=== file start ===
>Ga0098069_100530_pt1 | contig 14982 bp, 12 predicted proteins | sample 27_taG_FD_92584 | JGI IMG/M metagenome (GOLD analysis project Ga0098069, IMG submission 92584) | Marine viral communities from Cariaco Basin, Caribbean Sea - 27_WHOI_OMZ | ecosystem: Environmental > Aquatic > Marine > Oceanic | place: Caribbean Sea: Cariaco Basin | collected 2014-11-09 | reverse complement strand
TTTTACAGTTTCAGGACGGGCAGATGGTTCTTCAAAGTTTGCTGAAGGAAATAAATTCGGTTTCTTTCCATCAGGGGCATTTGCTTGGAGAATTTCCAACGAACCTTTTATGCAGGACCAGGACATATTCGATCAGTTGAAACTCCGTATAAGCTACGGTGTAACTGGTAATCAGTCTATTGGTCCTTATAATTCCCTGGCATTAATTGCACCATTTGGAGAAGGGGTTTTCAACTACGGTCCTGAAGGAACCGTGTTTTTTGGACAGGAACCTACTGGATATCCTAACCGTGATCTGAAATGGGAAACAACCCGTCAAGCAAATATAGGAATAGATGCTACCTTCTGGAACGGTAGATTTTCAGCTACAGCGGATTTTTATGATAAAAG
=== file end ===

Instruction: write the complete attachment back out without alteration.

>Ga0098069_100530_pt1 | contig 14982 bp, 12 predicted proteins | sample 27_taG_FD_92584 | JGI IMG/M metagenome (GOLD analysis project Ga0098069, IMG submission 92584) | Marine viral communities from Cariaco Basin, Caribbean Sea - 27_WHOI_OMZ | ecosystem: Environmental > Aquatic > Marine > Oceanic | place: Caribbean Sea: Cariaco Basin | collected 2014-11-09 | reverse complement strand
TTTTACAGTTTCAGGACGGGCAGATGGTTCTTCAAAGTTTGCTGAAGGAAATAAATTCGGTTTCTTTCCATCAGGGGCATTTGCTTGGAGAATTTCCAACGAACCTTTTATGCAGGACCAGGACATATTCGATCAGTTGAAACTCCGTATAAGCTACGGTGTAACTGGTAATCAGTCTATTGGTCCTTATAATTCCCTGGCATTAATTGCACCATTTGGAGAAGGGGTTTTCAACTACGGTCCTGAAGGAACCGTGTTTTTTGGACAGGAACCTACTGGATATCCTAACCGTGATCTGAAATGGGAAACAACCCGTCAAGCAAATATAGGAATAGATGCTACCTTCTGGAACGGTAGATTTTCAGCTACAGCGGATTTTTATGATAAAAG